101 Reykjavik is set and filmed entirely in Reykjavik, and is one of the best Icelandic movies for those feeling a little lost in life.
Hera is a happy 12-year-old girl growing up on a rural Icelandic farm with her parents and older brother, Baldur. But when Baldur dies in a tragic accident, everything changes.
Following his funeral, Hera attempts to feel closer to Baldur by playing his guitar, listening to his music, and wearing all his black clothes, even burning her own “girlier” clothes.
Believing this is just a part of her grieving process, her parents let her be. But nine years later, Hera has never been able to shake off her grief.
And she isn’t the only one; her parents, too, have never fully recovered from Baldur’s death and don’t know how to help Hera. They seek out community through the local church in hopes it will help all of them.
Meanwhile, Hera’s eccentric metal look attracts a lot of attention in their remote Icelandic village, and she is bullied and ostracized by the other youth who live there, further isolating her.
Hera’s only dream is to become a famous musician, but she feels trapped here, frequently acting out and getting into trouble.
Metalhead is a heart wrenching look at the effects of grief on a family, and is one of the most moving Icelandic movies – whether you love metal or not!
Reykjavik Whale Watching Massacre (2009)
A boat full of whale-watching tourists gets stranded in the arctic when their ship breaks down. Luckily, they are rescued by a group of “Fishbillies” aboard a whaling ship.
Or, maybe it isn’t so lucky because the Fishbillies seem to want them dead, and these seas are a pretty easy place to hide a body.
I’ll be honest, this film is not good. In fact, it’s a bit of a disaster – in every sense of the word.
But if you’re a fan of movies that are “so bad they’re good,” then Reykjavik Whale Watching Massacre should be on your radar.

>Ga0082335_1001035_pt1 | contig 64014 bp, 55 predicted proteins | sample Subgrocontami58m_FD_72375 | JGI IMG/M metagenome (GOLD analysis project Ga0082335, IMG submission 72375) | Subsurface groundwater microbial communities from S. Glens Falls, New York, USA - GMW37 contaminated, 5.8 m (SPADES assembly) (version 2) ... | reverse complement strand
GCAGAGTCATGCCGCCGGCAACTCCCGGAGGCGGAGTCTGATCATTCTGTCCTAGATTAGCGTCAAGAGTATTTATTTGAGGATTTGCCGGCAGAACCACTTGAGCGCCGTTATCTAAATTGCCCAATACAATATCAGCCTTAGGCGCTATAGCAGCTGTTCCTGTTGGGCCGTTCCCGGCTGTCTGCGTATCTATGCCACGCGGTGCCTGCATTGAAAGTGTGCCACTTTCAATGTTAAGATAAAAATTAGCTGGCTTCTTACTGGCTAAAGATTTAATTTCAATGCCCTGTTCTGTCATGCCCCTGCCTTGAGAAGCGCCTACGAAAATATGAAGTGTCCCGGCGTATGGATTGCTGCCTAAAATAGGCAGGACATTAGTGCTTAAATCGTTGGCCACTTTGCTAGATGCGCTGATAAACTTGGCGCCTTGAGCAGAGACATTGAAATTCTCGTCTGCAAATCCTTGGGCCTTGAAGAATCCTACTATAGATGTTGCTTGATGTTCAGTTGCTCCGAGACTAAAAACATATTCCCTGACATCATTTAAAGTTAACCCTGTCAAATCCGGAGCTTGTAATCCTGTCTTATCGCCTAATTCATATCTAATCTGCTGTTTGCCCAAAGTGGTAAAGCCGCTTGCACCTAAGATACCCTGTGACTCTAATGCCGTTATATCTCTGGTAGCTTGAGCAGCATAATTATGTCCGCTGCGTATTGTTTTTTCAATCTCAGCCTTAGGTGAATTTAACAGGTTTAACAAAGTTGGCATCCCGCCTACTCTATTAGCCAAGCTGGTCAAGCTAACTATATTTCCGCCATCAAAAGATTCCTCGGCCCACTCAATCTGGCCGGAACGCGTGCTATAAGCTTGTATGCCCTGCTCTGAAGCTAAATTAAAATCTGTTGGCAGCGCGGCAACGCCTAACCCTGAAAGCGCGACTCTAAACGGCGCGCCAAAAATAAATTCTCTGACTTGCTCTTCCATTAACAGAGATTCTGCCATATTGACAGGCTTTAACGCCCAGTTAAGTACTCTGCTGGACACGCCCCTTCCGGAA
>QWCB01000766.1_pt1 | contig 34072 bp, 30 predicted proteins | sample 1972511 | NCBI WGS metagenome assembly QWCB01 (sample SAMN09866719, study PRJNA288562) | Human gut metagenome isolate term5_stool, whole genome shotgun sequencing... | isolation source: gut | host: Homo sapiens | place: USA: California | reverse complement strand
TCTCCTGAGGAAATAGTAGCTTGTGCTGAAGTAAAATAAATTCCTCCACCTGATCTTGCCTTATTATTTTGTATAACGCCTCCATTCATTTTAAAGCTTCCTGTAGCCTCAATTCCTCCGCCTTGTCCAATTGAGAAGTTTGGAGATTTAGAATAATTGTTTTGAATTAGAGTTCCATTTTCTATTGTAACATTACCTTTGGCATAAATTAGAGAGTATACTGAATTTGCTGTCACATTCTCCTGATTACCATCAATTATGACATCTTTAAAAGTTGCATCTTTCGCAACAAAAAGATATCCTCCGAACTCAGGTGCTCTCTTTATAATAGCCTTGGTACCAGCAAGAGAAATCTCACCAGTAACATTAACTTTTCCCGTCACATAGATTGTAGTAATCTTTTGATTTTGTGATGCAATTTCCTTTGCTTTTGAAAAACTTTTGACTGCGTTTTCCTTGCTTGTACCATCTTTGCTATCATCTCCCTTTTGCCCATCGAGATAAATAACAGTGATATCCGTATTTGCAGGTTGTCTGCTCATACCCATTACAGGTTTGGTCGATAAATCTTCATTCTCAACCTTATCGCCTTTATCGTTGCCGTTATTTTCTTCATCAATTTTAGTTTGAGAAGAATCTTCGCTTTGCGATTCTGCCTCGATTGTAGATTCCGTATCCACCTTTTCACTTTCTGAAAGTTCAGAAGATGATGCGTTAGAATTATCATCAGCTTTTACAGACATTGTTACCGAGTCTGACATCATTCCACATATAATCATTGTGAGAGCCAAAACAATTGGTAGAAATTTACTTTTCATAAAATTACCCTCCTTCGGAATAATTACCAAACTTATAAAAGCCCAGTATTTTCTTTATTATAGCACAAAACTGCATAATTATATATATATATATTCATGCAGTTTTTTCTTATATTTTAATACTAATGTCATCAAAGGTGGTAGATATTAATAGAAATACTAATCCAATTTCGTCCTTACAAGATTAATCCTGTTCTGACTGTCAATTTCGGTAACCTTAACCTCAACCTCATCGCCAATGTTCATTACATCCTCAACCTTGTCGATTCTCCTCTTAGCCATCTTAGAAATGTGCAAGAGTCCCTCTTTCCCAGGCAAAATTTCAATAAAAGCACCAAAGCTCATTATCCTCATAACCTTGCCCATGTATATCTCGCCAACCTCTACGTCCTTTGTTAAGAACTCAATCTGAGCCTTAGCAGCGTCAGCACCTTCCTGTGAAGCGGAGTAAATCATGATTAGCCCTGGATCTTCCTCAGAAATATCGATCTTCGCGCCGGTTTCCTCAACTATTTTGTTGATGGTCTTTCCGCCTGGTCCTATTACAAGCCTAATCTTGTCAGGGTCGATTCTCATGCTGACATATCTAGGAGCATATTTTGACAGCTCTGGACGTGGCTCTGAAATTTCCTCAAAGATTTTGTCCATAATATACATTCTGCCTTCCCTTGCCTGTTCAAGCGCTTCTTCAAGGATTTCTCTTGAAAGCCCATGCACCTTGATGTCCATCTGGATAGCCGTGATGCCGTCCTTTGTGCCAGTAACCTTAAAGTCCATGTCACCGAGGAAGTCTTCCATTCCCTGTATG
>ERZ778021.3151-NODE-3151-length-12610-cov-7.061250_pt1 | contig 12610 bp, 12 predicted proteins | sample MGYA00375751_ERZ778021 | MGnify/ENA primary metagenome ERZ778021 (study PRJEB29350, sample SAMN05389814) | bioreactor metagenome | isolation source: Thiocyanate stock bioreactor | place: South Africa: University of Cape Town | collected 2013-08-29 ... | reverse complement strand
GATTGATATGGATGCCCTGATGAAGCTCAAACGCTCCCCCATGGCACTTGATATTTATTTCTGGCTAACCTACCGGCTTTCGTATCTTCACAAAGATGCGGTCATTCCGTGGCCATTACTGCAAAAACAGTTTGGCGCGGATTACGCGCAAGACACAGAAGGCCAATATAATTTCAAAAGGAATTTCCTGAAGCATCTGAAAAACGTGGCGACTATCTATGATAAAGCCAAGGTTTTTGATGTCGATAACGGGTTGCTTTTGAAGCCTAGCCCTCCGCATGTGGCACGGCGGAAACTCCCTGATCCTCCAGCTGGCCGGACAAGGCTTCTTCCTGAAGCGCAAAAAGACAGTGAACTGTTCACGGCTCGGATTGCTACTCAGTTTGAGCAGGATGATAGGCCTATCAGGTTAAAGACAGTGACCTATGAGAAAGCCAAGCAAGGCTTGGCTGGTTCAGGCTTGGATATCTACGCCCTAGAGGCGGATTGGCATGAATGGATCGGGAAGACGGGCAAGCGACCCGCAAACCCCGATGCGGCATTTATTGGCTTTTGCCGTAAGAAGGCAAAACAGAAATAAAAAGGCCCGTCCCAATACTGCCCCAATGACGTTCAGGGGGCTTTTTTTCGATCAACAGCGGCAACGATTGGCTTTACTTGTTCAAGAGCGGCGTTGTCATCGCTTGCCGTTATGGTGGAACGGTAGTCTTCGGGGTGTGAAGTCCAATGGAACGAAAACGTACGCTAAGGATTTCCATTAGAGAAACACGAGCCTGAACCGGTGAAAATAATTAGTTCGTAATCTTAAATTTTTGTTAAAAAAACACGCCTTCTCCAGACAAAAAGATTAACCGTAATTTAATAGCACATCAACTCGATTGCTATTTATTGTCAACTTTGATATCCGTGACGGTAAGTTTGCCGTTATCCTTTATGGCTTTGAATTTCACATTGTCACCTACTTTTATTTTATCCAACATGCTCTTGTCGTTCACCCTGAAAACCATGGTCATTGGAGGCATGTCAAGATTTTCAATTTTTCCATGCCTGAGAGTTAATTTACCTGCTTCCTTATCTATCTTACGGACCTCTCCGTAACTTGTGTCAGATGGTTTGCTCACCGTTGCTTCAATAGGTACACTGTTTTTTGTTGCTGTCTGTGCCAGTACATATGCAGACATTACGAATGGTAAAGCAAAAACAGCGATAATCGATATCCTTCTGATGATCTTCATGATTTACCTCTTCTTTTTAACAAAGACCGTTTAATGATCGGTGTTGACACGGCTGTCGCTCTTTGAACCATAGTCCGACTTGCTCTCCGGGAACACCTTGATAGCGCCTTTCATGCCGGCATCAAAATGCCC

In fact, it just might become one of your favorite Icelandic movies!
No Such Thing (2001)
Journalist Beatrice is alarmed to receive a strange message from her fiancé, Jim, about a monster story he is working on in a remote Icelandic village.
But Jim has gone missing, and determined to track him down, Beatrice decides to fly to Iceland and find him.
After a plane crash and traumatic recovery process, Beatrice finally arrives on the island, only to find Jim and his crew have seemingly all been killed by the monster.
Beatrice and the monster unexpectedly form a friendship and she agrees to help him find the one thing he wants more than anything.
This US-Icelandic Beowulf-inspired fantasy drama is one of the most unique movies about Iceland. It’s also funny and heartfelt and great if you love films about friendship.
Save The Best Movies About Iceland For Later:
Grab your favorite Iceland movies and books here:
Thank you to TUL contributor, Jeremy Paterson from Dark Distractions
Jeremy (pronouns: any) is an autistic writer, hobbyist, and movie buff, as long as that movie is Labyrinth. Since leaving the corporate world behind in 2018, he has read more books than he thought possible. True to his British upbringing, his first instinct in any given situation is to put the kettle on.
What are your favorite Icelandic films?
We just love Iceland, and although we rarely pick a favorite country to visit, Iceland is surely one of them.
From the breathtaking Northern Lights to the glowing glaciers with playful seals and bursting geysers, Iceland isn’t a destination you will soon forget.
We enjoyed the touristy but relaxing Blue Lagoon, Vik and Hella for Northern Light watching, and driving Iceland’s Ring Road and Golden Circle for black sand beaches, fluffy horses, and the best food.
Plus, Iceland has a huge literary culture, including its Jolabokaflod, or Christmas Book Flood.
Along with the plethora of Icelandic authors and their books, what are the best movies filmed in Iceland? How about the top movies set in Iceland?
Lastly, which Icelandic movies should we add to our list? Let us know in the comments!